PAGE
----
Gov. Jay Inslee dedicates new science and academic building at UW Bothell

Gov. Jay Inslee, center, cuts the ribbon during a dedication ceremony for UW Bothell
Gov. Jay Inslee, center, cuts the ribbon during a dedication ceremony for UW Bothell's new science and academic building.
— image credit: Sarah Kehoe, Bothell/Kenmore Reporter

Hundreds of students, faculty, alumni and state representatives gathered at UW Bothell to celebrate the completion of the first expansion to the campus in 10 years.

Gov. Jay Inslee and UW President Michael Young spoke at the dedication and ribbon cutting for the new science and academic building.

The $68 million Discovery Hall is a 75,000 square foot building featuring 430 new classroom seats, 250 laboratory seats, project support spaces and faculty offices. The building also features 10 distinct types of laboratories along with a metal shop, wood shop, cold room and a large collaboratory for student use. Energy-efficient features of the building include use of recycled materials, gearless traction elevators, passive chilled beams, displacement ventilation, low-flow plumbing fixtures and water-efficient landscaping.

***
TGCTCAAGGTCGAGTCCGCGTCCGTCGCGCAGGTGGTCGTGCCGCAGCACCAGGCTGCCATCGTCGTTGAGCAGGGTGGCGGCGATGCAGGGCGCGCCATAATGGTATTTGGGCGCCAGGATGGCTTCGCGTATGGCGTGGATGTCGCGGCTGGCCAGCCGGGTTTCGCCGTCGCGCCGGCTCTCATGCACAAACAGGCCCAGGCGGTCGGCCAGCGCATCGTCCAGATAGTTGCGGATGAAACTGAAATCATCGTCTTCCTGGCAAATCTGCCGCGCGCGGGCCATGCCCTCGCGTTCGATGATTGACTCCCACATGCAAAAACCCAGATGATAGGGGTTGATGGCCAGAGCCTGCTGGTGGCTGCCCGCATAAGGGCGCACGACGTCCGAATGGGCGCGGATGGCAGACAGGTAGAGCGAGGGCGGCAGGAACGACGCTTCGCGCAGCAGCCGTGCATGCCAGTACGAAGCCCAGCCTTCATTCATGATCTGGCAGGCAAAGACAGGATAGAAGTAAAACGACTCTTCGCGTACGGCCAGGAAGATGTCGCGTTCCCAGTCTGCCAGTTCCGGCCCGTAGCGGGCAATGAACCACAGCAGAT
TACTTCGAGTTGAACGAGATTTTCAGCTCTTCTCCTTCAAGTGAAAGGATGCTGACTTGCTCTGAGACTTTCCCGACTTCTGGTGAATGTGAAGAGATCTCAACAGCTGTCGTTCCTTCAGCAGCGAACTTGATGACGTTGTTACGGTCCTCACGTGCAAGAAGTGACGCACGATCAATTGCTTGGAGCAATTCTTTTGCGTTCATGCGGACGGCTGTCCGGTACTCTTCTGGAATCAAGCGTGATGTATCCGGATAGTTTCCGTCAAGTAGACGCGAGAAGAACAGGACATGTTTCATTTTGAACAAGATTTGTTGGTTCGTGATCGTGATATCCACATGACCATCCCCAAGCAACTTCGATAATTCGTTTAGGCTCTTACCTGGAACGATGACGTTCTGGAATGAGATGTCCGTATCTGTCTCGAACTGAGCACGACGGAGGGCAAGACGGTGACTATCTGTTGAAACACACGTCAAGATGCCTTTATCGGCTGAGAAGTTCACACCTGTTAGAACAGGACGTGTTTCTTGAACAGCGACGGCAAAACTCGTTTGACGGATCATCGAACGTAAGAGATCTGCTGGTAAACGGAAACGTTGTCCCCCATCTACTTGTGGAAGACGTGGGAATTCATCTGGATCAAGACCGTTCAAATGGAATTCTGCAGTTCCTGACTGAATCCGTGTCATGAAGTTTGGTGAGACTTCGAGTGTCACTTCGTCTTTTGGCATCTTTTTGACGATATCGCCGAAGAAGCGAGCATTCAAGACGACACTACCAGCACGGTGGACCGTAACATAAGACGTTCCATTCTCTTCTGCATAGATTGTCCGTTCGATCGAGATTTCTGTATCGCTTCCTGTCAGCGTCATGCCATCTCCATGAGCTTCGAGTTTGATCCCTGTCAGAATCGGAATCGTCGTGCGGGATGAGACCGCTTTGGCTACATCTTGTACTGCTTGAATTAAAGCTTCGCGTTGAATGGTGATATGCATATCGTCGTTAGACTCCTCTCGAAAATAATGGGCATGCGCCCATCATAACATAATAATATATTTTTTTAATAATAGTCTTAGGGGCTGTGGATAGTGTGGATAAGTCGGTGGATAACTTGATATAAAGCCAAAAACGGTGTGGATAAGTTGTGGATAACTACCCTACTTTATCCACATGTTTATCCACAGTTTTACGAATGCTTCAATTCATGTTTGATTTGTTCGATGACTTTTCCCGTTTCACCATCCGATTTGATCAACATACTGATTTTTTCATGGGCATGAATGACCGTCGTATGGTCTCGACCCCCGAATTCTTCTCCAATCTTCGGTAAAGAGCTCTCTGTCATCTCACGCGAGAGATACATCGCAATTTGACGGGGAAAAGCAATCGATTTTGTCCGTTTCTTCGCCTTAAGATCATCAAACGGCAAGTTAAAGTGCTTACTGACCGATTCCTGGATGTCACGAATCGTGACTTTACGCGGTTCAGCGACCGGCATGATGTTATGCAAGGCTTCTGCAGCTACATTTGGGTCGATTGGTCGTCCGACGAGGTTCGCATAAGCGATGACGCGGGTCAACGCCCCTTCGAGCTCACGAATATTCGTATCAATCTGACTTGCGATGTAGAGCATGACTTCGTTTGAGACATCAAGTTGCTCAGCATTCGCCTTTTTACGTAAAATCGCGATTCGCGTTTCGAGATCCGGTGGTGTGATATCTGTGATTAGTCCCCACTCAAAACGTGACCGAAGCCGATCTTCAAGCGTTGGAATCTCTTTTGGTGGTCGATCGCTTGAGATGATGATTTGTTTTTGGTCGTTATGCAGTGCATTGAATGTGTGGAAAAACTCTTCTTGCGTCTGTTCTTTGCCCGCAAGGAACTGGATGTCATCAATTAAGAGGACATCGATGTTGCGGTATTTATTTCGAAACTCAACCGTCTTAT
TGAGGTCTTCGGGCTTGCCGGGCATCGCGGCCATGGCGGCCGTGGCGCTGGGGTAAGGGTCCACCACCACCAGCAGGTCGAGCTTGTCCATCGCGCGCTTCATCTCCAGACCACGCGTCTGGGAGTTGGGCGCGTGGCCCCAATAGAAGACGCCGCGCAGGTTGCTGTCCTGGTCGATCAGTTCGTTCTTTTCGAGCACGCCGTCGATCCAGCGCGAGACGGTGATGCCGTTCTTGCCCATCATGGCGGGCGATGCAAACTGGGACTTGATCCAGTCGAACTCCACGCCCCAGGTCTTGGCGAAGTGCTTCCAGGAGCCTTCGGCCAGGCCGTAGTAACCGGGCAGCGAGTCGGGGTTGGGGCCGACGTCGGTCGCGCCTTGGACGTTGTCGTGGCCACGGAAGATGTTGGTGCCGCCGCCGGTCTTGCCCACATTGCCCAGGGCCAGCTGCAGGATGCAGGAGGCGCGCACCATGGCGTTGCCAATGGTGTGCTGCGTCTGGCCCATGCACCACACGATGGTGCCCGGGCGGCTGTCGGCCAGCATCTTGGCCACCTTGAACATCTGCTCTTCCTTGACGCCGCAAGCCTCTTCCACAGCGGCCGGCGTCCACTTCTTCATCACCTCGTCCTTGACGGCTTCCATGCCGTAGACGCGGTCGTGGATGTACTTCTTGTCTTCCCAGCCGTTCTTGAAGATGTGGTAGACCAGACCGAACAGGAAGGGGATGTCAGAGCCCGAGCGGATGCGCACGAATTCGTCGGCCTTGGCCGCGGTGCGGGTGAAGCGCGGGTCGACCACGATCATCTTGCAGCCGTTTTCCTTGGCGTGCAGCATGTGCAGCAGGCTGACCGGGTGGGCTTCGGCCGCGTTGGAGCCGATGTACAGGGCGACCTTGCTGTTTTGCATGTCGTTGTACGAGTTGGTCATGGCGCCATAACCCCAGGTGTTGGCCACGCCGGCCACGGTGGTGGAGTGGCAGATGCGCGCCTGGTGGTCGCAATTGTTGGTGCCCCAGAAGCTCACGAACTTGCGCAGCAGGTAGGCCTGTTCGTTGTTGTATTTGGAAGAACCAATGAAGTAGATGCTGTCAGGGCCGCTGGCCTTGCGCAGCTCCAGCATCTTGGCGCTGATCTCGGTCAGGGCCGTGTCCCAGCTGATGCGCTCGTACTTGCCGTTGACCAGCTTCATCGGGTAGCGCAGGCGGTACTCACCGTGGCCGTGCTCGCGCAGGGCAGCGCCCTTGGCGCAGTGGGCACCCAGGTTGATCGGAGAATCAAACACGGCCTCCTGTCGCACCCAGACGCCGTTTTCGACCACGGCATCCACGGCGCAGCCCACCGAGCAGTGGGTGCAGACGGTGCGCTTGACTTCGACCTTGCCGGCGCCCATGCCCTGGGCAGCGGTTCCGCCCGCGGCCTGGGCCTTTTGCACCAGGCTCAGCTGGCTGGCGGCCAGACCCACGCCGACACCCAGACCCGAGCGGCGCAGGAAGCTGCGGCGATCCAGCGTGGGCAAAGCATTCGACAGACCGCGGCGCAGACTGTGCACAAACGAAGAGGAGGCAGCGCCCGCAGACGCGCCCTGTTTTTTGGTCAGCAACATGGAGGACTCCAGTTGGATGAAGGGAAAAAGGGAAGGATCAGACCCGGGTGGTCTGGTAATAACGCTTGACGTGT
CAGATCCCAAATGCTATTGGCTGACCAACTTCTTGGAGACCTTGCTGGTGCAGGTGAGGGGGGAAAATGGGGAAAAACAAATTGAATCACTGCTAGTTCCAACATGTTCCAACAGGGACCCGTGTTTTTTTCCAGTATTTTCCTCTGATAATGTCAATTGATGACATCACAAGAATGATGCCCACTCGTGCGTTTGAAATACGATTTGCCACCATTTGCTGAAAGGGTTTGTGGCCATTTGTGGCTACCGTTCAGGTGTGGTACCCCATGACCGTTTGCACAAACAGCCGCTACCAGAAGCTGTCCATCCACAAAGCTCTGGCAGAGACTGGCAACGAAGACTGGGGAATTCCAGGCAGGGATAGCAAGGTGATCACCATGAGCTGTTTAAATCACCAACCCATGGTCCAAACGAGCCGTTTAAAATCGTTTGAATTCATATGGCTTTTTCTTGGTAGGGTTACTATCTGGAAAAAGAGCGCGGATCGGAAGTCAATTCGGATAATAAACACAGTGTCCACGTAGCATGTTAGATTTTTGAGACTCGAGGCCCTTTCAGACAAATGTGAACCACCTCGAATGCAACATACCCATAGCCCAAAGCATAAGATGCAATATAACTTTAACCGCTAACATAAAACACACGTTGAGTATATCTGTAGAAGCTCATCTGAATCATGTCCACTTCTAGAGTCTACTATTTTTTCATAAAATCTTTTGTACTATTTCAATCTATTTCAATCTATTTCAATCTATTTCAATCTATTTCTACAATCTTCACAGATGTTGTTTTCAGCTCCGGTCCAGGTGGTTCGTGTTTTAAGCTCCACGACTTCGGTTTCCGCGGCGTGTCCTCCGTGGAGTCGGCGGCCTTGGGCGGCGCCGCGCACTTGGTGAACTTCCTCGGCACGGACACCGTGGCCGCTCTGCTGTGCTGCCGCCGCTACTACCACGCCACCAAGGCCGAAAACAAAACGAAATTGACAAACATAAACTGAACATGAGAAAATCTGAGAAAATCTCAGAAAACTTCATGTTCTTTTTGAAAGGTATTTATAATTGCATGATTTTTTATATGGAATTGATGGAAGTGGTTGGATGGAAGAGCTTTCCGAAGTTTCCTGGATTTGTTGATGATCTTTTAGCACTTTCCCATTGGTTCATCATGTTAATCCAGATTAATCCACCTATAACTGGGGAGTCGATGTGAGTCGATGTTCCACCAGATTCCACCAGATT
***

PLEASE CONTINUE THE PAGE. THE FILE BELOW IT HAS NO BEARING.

"The coolest place to be right today is right here," Inslee said. "This building was called 'Discovery Hall' for a reason; it's because we have no idea what discoveries can come from this building."

Discovery Hall is now the home of the School of Science, Technology, Engineering and Mathematics (STEM) approved by the University of Washington Board of Regents in February 2013. Funding came from state taxpayers, a bond sale and efforts made by the university.

"This is our third building at UW Bothell and, let me tell you, it was badly needed," Young said.

Young pointed out full-time enrollment for this year is 4,216, which is 11 percent more students than last year. Discovery Hall is already at capacity, providing access to higher education for an additional 1,000 students.

UW Bothell also added five STEM degrees, including mathematics, cyber security and mechanical engineering.

"Now we have the room to accommodate more students," Young said. "This is what our community and our state needs: to unleash the power of our great young people."

Discovery Hall will be fully operational for classes in fall quarter 2014.




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